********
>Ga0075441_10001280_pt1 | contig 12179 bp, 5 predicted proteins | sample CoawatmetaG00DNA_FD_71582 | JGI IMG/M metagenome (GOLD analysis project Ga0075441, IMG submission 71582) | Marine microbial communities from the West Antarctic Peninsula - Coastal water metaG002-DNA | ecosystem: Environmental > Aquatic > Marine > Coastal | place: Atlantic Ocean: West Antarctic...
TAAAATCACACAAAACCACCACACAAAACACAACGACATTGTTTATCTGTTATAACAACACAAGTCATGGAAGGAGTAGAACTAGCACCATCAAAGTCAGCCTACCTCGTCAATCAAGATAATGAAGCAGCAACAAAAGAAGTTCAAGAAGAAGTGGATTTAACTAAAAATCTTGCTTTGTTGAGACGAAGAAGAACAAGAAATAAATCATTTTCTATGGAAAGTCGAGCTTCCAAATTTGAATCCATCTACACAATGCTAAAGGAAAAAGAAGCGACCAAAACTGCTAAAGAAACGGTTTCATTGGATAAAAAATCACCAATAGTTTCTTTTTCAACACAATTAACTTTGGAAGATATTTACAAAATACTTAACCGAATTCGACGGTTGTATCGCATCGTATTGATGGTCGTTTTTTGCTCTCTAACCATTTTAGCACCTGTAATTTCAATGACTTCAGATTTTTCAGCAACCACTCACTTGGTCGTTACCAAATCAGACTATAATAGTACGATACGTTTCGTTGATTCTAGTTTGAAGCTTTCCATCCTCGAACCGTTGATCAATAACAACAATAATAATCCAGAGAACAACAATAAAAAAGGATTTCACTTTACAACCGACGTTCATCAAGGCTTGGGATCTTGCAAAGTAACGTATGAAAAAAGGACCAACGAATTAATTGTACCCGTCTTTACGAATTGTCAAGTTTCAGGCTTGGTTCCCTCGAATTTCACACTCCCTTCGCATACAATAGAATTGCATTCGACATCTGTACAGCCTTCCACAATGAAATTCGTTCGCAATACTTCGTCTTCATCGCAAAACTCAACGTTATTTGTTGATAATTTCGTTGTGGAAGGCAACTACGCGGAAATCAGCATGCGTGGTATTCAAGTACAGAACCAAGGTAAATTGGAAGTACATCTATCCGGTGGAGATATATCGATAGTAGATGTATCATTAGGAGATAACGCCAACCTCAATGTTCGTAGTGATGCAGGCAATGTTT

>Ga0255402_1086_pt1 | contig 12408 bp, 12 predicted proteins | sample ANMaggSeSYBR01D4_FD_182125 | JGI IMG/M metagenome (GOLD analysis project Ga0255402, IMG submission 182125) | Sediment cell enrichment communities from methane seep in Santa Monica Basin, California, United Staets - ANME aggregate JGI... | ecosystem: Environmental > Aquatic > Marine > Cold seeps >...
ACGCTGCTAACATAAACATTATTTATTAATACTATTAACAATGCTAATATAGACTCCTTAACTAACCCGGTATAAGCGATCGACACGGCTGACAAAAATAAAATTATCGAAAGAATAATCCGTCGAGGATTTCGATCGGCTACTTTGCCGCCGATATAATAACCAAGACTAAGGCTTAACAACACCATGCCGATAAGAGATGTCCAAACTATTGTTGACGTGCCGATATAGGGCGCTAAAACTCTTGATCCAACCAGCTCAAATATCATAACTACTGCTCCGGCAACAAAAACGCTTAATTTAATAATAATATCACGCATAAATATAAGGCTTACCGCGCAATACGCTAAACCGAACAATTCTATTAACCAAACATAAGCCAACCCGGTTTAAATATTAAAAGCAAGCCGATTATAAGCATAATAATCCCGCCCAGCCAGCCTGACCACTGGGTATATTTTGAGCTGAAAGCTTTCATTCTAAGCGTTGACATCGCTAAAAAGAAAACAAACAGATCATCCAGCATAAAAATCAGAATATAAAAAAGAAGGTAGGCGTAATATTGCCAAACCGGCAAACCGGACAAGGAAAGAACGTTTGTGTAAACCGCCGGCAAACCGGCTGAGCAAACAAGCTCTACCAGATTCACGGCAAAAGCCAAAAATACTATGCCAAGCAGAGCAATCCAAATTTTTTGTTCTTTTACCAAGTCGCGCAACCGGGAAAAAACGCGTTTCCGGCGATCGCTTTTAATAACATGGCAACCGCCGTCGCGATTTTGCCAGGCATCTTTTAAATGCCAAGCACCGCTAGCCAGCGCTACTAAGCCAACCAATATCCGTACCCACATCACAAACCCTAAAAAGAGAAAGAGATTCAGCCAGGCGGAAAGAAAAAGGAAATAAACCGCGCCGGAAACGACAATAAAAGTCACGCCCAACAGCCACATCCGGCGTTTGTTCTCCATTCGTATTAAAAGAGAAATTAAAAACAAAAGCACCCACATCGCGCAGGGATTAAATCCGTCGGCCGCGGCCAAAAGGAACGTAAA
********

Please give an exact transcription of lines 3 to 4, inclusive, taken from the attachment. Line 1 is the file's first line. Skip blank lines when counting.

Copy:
>Ga0255402_1086_pt1 | contig 12408 bp, 12 predicted proteins | sample ANMaggSeSYBR01D4_FD_182125 | JGI IMG/M metagenome (GOLD analysis project Ga0255402, IMG submission 182125) | Sediment cell enrichment communities from methane seep in Santa Monica Basin, California, United Staets - ANME aggregate JGI... | ecosystem: Environmental > Aquatic > Marine > Cold seeps >...
ACGCTGCTAACATAAACATTATTTATTAATACTATTAACAATGCTAATATAGACTCCTTAACTAACCCGGTATAAGCGATCGACACGGCTGACAAAAATAAAATTATCGAAAGAATAATCCGTCGAGGATTTCGATCGGCTACTTTGCCGCCGATATAATAACCAAGACTAAGGCTTAACAACACCATGCCGATAAGAGATGTCCAAACTATTGTTGACGTGCCGATATAGGGCGCTAAAACTCTTGATCCAACCAGCTCAAATATCATAACTACTGCTCCGGCAACAAAAACGCTTAATTTAATAATAATATCACGCATAAATATAAGGCTTACCGCGCAATACGCTAAACCGAACAATTCTATTAACCAAACATAAGCCAACCCGGTTTAAATATTAAAAGCAAGCCGATTATAAGCATAATAATCCCGCCCAGCCAGCCTGACCACTGGGTATATTTTGAGCTGAAAGCTTTCATTCTAAGCGTTGACATCGCTAAAAAGAAAACAAACAGATCATCCAGCATAAAAATCAGAATATAAAAAAGAAGGTAGGCGTAATATTGCCAAACCGGCAAACCGGACAAGGAAAGAACGTTTGTGTAAACCGCCGGCAAACCGGCTGAGCAAACAAGCTCTACCAGATTCACGGCAAAAGCCAAAAATACTATGCCAAGCAGAGCAATCCAAATTTTTTGTTCTTTTACCAAGTCGCGCAACCGGGAAAAAACGCGTTTCCGGCGATCGCTTTTAATAACATGGCAACCGCCGTCGCGATTTTGCCAGGCATCTTTTAAATGCCAAGCACCGCTAGCCAGCGCTACTAAGCCAACCAATATCCGTACCCACATCACAAACCCTAAAAAGAGAAAGAGATTCAGCCAGGCGGAAAGAAAAAGGAAATAAACCGCGCCGGAAACGACAATAAAAGTCACGCCCAACAGCCACATCCGGCGTTTGTTCTCCATTCGTATTAAAAGAGAAATTAAAAACAAAAGCACCCACATCGCGCAGGGATTAAATCCGTCGGCCGCGGCCAAAAGGAACGTAAA